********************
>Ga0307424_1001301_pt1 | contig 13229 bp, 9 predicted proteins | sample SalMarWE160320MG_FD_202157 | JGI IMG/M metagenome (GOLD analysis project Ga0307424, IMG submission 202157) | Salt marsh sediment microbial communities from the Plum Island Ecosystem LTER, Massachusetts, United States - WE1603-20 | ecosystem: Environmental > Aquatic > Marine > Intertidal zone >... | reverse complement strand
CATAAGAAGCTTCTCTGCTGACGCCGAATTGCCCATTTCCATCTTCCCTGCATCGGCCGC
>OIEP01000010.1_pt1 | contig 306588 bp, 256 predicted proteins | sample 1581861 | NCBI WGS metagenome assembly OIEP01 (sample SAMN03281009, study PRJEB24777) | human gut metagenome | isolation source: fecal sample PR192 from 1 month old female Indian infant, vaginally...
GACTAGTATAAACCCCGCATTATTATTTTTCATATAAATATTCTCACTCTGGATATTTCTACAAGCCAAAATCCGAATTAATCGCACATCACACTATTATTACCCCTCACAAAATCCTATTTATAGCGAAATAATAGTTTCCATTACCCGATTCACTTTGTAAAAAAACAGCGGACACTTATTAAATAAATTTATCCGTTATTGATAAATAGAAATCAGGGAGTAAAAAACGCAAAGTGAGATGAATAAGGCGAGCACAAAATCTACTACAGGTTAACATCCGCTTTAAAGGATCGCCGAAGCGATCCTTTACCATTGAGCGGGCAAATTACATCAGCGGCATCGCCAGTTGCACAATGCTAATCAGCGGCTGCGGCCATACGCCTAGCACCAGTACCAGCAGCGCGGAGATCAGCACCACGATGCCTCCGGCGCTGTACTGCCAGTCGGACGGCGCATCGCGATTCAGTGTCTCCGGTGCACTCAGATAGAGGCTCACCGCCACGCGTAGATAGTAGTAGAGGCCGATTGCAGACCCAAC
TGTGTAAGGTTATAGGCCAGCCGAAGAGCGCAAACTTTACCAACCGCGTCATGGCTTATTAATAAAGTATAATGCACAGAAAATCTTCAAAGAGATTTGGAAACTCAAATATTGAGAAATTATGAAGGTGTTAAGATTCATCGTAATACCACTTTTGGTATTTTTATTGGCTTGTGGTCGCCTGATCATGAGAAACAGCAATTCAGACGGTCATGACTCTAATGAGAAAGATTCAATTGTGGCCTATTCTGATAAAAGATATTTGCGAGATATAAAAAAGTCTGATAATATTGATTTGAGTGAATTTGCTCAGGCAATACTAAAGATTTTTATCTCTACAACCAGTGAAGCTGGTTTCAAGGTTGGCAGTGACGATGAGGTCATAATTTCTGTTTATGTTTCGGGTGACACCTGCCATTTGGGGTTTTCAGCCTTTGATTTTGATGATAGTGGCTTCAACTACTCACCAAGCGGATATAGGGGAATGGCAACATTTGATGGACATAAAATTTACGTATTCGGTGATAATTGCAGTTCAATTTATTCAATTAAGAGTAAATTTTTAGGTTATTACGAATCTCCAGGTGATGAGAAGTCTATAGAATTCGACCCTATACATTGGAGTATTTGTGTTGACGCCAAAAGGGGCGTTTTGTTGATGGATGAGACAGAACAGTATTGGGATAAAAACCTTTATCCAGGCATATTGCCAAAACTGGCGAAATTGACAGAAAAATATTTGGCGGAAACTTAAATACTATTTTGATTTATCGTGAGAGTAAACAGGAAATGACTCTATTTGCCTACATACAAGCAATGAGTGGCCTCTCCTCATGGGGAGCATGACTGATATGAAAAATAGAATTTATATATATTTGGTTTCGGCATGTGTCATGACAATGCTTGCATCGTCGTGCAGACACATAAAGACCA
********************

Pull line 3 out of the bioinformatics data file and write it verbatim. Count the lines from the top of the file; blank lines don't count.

>OIEP01000010.1_pt1 | contig 306588 bp, 256 predicted proteins | sample 1581861 | NCBI WGS metagenome assembly OIEP01 (sample SAMN03281009, study PRJEB24777) | human gut metagenome | isolation source: fecal sample PR192 from 1 month old female Indian infant, vaginally...